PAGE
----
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Cupids playing with a lyre_ Roman fresco from Herculaneum_edited_edited_edited_edited_edit

Τόσα αγόρια


Γνώρισα ένα μικρό αγόρι
που ήταν μπερδεμένο

Γνώρισα ένα άλλο
λίγο πιο μεγάλο
κάπως πιο θλιμμένο

Γνώρισα ένα τρίτο
που ήταν σαν γυναίκα
με χλωμό δέρμα
και λεπτό σαν στέκα

Τόσα αγόρια
που έχουν αρχίσει
να μοιάζουν σε εσένα
που δεν έχω γνωρίσει
Τόσα αγόρια
που θα συναντήσω
φοβάμαι στο τέλος
δεν θα σε αναγνωρίσω

Ένα αγόρι
είχε στην καρδιά του
πάντα την μαμά του
έφυγα μακριά του

Ένα άλλο αγόρι
έπινε τα βράδια
και γινόταν λιώμα
μ' αγαπάει ακόμα

Ένα ακόμα αγόρι
μου 'χε γράψει ποίημα
που δεν είχε στόρι
που δεν είχε ρίμα


I met a young boy
who was confused,

I met another one
a bit older
somewhat sadder

A met a third one
who looked like a woman,
with pale skin
and thin as a cue

So many boys
who have started
to look like you
whom I haven’t met
[With] so many boys
that I will meet,
I’m scared that in the end
I won’t recognise you

One boy
had his mother
always in his heart,
I ran away from him

Another boy
used to drink at nights
and get wasted,
he still loves me

Another boy
had written me a poem
which had no story
which had no rhyme


The word comes from κακομαθαίνω ‘to spoil [lit: to educate badly]’. The verb that would seemingly have the opposite meaning, καλομαθαίνω, essentially means the same thing, i.e., ‘spoilt’ with slightly different nuances. The difference is that καλομαθαίνω as well as κακομαθημένος -η -ο, emphasise that the person has been pampered in comfort or luxury, and that they have been indulging in a certain lifestyle or habit. While κακομαθημένος -η -ο describes an arrogant, unappreciative and unlikeable person who is used to having things offered to them, καλομαθημένος -η -ο portrays someone who has become passive and unadaptable because of excessive amenities.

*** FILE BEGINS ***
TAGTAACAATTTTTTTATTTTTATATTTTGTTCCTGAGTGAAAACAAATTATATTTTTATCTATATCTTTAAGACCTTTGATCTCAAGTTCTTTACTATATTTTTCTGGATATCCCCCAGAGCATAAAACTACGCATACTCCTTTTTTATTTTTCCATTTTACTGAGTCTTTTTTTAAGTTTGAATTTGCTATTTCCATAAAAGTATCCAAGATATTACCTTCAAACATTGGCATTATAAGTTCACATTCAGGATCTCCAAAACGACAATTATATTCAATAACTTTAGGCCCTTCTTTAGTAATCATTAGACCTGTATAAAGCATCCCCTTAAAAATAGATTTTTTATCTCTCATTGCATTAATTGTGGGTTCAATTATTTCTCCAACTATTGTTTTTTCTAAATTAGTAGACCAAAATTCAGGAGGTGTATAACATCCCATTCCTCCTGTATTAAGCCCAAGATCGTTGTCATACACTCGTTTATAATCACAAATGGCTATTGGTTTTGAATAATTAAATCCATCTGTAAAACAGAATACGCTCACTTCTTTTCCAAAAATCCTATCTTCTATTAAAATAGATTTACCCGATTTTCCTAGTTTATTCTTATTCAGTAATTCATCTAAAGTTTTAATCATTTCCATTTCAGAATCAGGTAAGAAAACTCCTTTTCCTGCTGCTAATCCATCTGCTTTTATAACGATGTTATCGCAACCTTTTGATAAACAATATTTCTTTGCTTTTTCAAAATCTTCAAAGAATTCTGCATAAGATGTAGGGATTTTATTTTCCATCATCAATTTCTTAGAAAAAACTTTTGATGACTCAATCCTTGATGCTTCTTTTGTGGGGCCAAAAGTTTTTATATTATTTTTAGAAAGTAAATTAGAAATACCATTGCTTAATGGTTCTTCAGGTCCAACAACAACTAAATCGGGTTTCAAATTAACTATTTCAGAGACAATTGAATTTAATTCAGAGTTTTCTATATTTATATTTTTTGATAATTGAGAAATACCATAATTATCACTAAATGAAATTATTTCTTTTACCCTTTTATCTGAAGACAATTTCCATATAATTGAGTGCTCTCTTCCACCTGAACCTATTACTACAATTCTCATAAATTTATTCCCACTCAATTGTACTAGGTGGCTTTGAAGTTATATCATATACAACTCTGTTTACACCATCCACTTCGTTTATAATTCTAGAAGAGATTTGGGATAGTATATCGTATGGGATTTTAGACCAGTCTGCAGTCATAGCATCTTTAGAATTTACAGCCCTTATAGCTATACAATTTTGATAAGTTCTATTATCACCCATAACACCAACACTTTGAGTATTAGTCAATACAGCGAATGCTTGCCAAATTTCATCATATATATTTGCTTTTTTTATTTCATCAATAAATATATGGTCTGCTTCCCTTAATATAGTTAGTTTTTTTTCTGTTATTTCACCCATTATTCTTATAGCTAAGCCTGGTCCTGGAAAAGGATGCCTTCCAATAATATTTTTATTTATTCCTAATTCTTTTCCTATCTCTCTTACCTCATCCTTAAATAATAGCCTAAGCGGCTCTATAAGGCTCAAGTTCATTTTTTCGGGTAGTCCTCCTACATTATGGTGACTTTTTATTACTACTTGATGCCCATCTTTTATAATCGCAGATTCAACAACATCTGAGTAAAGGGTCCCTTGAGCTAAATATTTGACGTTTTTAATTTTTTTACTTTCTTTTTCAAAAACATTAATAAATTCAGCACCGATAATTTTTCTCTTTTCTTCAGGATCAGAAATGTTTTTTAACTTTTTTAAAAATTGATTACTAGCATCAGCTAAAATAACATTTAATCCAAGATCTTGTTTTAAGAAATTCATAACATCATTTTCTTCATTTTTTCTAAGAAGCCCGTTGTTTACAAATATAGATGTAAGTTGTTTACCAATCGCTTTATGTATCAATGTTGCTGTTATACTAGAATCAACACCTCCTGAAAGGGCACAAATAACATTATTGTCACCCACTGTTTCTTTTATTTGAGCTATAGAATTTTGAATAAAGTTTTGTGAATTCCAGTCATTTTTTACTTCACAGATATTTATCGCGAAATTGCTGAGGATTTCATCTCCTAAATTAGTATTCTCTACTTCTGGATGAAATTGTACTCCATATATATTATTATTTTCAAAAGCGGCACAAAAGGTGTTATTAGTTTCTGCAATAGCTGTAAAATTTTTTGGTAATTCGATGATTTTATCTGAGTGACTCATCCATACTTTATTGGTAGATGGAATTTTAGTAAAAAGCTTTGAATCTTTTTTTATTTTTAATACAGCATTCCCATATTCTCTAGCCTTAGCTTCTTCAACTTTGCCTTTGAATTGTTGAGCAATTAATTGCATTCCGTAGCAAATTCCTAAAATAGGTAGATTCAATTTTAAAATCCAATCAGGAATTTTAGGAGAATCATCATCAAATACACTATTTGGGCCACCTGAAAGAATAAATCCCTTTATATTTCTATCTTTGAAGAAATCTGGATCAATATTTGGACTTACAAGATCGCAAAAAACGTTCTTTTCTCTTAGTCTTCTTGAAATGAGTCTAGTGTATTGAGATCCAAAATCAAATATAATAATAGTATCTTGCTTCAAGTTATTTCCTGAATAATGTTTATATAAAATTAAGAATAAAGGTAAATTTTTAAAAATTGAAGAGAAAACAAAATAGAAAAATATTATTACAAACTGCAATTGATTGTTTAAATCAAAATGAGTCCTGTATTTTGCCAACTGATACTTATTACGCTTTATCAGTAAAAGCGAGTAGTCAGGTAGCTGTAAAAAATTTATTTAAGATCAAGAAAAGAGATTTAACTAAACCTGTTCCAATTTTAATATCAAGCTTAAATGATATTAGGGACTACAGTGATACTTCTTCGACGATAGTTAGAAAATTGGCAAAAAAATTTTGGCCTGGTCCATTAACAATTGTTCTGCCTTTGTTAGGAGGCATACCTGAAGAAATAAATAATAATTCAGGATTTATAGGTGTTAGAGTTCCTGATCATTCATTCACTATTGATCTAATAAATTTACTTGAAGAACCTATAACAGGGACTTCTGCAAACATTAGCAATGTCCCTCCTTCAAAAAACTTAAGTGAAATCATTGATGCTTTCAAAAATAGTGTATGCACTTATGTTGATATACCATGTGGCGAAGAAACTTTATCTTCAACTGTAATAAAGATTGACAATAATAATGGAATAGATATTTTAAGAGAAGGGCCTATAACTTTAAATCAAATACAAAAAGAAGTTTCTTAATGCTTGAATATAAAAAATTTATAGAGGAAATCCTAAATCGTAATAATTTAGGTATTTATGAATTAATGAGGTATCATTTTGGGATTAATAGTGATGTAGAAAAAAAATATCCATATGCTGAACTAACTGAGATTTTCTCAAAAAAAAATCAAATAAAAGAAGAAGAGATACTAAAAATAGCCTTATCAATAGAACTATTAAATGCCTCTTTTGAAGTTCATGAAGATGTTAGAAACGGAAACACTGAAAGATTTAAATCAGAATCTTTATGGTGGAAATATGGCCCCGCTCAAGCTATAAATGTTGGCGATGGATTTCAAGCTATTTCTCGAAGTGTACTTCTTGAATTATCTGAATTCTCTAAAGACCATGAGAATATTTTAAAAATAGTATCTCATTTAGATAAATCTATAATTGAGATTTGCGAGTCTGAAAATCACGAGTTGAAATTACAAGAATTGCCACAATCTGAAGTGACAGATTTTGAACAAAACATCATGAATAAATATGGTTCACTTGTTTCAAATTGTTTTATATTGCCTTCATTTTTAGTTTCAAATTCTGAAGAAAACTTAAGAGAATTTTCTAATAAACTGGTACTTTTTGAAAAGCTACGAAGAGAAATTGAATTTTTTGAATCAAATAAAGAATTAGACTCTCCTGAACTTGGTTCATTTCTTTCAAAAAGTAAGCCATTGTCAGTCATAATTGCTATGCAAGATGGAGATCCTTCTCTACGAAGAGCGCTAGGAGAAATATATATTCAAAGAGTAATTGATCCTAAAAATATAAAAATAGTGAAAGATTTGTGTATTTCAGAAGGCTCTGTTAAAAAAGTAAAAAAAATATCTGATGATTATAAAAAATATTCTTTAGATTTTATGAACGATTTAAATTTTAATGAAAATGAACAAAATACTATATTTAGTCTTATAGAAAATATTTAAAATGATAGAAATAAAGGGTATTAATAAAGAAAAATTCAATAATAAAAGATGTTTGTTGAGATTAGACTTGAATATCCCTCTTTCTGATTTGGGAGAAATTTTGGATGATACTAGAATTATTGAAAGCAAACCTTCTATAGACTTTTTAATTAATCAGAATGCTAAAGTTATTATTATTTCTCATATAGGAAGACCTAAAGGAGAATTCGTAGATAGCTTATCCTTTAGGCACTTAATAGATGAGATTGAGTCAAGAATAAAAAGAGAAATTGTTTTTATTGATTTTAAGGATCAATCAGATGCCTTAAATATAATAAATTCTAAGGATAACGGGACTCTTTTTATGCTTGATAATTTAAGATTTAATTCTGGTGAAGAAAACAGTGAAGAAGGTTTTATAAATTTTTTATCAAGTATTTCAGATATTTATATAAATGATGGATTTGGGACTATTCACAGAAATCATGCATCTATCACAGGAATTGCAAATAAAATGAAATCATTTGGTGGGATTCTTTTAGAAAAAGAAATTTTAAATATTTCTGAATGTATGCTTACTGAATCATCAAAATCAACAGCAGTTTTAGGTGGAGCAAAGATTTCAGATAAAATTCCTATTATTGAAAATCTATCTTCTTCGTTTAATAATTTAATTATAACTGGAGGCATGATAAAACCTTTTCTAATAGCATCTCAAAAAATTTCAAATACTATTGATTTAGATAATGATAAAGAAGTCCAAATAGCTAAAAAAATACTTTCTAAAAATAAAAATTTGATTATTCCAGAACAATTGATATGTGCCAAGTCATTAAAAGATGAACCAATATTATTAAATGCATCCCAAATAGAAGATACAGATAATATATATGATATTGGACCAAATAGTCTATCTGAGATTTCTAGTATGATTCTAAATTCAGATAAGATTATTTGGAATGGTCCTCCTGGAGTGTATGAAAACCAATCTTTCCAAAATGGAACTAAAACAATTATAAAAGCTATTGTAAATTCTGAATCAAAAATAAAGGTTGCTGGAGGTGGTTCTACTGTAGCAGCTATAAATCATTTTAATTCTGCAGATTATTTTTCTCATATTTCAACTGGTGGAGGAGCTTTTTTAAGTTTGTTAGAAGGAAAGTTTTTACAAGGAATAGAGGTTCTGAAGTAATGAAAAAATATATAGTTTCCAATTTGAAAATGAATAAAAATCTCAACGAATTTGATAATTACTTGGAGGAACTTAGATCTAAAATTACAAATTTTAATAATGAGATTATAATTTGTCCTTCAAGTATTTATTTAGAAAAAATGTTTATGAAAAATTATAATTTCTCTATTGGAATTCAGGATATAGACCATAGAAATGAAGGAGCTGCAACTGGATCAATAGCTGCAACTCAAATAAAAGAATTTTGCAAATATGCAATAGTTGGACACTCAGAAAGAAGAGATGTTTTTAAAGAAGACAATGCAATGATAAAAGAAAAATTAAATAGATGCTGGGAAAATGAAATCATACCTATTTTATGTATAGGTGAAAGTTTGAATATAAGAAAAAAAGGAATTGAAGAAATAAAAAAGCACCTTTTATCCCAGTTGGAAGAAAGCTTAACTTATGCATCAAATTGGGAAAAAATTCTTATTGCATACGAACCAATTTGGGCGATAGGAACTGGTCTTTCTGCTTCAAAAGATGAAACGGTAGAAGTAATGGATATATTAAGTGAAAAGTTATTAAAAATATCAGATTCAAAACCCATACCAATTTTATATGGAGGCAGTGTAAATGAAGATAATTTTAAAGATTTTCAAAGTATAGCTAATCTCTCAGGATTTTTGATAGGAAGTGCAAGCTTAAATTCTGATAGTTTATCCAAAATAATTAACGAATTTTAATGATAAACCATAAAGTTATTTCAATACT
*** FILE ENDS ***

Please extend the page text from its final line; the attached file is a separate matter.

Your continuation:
It is true that ταλαιπωρώ ‘to give someone a hard time’, ταλαιπωρία ‘ordeal’ and ταλαιπωρημένος -η -ο ‘troubled, exhausted’, are rather common in Modern Greek. However, their etymology is not as well-known. The verb ταλαιπωρώ is a compound comprised of two ancient words: τάλας ‘miserable, who has suffered or endured a lot’ + πορεύω ‘to go’.

English to tolerate and atlas or Atlantic share the same root. Τhe former comes from Latin tolerō ‘to endure’, and the latter from Greek Άτλας – the mythological figure who had to bear the weight of the world on his shoulders, and whose name originated from a verb meaning ‘to suffer, to endure’.

γινόταν λιώμα

The phrase είμαι/γίνομαι λιώμα is translated as ‘to be/get wasted’, and describes reaching a state of debilitating intoxication. The noun (το) λιώμα comes from λιώνω ‘to melt [away]’ or ‘to squash’, and it is only used in this particular context.

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